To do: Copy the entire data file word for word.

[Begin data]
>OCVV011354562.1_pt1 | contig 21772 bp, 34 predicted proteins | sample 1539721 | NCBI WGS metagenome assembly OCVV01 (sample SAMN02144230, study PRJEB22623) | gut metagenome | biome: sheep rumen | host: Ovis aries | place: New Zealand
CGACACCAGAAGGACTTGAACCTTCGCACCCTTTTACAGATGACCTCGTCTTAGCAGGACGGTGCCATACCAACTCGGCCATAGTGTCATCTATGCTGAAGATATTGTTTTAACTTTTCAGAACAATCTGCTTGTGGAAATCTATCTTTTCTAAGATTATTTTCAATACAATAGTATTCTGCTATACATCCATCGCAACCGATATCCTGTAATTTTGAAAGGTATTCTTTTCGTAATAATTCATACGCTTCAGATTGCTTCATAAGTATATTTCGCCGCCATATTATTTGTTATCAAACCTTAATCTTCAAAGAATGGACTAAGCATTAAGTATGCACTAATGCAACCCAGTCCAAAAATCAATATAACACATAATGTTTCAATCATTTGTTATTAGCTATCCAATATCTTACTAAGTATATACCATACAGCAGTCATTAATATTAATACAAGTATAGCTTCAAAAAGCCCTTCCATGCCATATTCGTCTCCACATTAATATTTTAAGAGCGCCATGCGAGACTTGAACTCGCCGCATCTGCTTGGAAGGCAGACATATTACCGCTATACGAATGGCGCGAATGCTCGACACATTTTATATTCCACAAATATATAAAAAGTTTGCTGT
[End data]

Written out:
>OCVV011354562.1_pt1 | contig 21772 bp, 34 predicted proteins | sample 1539721 | NCBI WGS metagenome assembly OCVV01 (sample SAMN02144230, study PRJEB22623) | gut metagenome | biome: sheep rumen | host: Ovis aries | place: New Zealand
CGACACCAGAAGGACTTGAACCTTCGCACCCTTTTACAGATGACCTCGTCTTAGCAGGACGGTGCCATACCAACTCGGCCATAGTGTCATCTATGCTGAAGATATTGTTTTAACTTTTCAGAACAATCTGCTTGTGGAAATCTATCTTTTCTAAGATTATTTTCAATACAATAGTATTCTGCTATACATCCATCGCAACCGATATCCTGTAATTTTGAAAGGTATTCTTTTCGTAATAATTCATACGCTTCAGATTGCTTCATAAGTATATTTCGCCGCCATATTATTTGTTATCAAACCTTAATCTTCAAAGAATGGACTAAGCATTAAGTATGCACTAATGCAACCCAGTCCAAAAATCAATATAACACATAATGTTTCAATCATTTGTTATTAGCTATCCAATATCTTACTAAGTATATACCATACAGCAGTCATTAATATTAATACAAGTATAGCTTCAAAAAGCCCTTCCATGCCATATTCGTCTCCACATTAATATTTTAAGAGCGCCATGCGAGACTTGAACTCGCCGCATCTGCTTGGAAGGCAGACATATTACCGCTATACGAATGGCGCGAATGCTCGACACATTTTATATTCCACAAATATATAAAAAGTTTGCTGT